[Haskell-cafe] Re: breaking too long lines
Christian.Maeder at dfki.de
Wed Apr 22 05:29:35 EDT 2009
>> according the several style guides, lines shouldn't be too long
>> (longer than 78 characters).
> Since Haskell is usually nice to parse, wouldn't it be
> interesting to replace a pretty printer program for layout
> manuals? I saw in your first link that the teacher provided
> a tool to check for non-compliant layout, but wouldn't it
> be easier to provide a pretty-printer (with line size as one
> parameter to the command line)?
Yes, this tool
is quite good. It should have been written in Haskell!
(Btw, it warns wrongly about a comma not followed by a space in a
character literal ',')
My other favorite tool is hlint
Surely, I would prefer a single tool. There are certainly some style
elements that can be corrected automatically, like replacing tabs,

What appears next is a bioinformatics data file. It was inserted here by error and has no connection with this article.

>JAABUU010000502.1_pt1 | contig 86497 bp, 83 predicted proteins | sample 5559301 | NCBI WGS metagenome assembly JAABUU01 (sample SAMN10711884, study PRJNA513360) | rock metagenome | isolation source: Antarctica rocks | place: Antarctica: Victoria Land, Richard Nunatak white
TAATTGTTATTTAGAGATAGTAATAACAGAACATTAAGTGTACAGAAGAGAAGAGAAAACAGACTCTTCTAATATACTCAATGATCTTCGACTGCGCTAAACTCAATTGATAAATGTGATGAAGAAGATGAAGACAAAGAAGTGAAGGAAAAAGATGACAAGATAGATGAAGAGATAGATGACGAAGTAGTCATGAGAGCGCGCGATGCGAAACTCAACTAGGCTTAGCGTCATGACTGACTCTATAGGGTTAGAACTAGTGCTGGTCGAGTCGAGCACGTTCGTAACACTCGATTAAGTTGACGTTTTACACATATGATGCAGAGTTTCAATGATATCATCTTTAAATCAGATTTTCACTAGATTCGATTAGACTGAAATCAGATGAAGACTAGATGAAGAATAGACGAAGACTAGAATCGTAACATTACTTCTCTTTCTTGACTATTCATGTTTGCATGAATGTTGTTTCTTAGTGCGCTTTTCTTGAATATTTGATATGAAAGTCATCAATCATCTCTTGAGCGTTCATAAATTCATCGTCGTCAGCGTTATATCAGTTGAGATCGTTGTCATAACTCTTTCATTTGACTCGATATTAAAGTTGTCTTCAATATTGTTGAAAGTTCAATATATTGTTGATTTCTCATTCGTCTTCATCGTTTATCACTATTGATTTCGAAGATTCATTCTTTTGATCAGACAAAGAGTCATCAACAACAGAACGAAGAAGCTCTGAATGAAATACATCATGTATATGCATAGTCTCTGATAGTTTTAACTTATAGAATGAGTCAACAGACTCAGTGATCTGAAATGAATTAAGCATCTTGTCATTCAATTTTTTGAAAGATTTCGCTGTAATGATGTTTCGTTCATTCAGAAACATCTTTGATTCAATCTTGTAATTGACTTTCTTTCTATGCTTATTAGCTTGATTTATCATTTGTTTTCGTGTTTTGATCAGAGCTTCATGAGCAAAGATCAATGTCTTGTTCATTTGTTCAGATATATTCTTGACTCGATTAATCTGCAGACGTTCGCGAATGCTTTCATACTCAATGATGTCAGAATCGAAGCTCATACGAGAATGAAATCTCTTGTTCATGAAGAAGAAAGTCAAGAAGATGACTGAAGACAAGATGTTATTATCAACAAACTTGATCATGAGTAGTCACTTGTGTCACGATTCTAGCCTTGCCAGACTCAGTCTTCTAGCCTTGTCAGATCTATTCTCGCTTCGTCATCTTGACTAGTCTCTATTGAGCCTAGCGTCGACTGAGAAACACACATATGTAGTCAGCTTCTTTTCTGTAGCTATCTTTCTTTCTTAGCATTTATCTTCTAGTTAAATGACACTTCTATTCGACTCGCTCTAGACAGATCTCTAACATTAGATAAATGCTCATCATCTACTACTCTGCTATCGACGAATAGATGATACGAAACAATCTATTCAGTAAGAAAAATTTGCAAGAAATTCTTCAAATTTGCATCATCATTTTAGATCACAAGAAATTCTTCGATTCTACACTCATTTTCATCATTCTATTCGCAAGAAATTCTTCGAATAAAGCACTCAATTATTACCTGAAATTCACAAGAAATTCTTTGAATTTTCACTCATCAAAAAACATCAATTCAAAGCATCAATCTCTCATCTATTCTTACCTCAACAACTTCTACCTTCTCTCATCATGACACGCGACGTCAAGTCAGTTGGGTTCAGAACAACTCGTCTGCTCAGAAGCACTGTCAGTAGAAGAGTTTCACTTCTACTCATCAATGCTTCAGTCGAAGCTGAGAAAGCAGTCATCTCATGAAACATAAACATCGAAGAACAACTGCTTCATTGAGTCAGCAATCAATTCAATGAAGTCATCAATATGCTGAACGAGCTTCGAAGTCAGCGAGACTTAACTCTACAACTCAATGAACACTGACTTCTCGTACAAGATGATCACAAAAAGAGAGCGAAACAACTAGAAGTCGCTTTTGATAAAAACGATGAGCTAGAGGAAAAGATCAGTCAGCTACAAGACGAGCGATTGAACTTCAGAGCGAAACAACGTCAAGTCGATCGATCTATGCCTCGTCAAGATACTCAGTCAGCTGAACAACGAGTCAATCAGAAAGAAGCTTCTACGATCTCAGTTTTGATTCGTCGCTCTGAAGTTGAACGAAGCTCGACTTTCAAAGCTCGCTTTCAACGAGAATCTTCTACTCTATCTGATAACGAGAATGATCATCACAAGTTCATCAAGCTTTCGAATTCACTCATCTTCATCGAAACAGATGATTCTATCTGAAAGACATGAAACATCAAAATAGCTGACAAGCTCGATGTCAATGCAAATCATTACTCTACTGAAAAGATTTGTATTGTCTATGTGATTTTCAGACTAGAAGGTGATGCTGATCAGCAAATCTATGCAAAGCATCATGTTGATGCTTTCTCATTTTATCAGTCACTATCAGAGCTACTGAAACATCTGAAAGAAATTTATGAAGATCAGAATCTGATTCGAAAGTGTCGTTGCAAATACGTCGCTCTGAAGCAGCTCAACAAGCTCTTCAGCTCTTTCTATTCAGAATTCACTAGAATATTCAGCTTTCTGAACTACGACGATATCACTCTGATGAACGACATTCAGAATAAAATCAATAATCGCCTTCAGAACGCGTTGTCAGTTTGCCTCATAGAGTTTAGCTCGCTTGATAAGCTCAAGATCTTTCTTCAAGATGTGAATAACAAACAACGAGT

deleting trailing whitespace, putting a final newline at the of a file,
shrinking more than 2 consecutive blank lines to just two blank lines, etc.
However, parsing and pretty-printing code _and_ all comments (!) is not
that easy to implement. Also tools like Haddock and programatica have
limitations (and are written for different purposes).
Some comments may refer to line numbers! (This is quite common in
teaching documents and maybe correctly and better achieved by labels.)
A conversion program could support different style options, but it would
need to make sure that the resulting text is still valid haskell and
produces "equivalent" code. But also a speed-up may mess-up your overall
Looking at hlint, it makes suggestions that require additional imports
or use different function. All these may cause ambiguities, although
unlikely. Some suggestions (eta-reduce) cause the monomorphism-
restriction to jump in.
The current pretty-printer happened to put a lambda sign "\" as the last
character on a line causing "cpp" to fail, etc.
Yet, such a (difficult to implement) tool would be useful.
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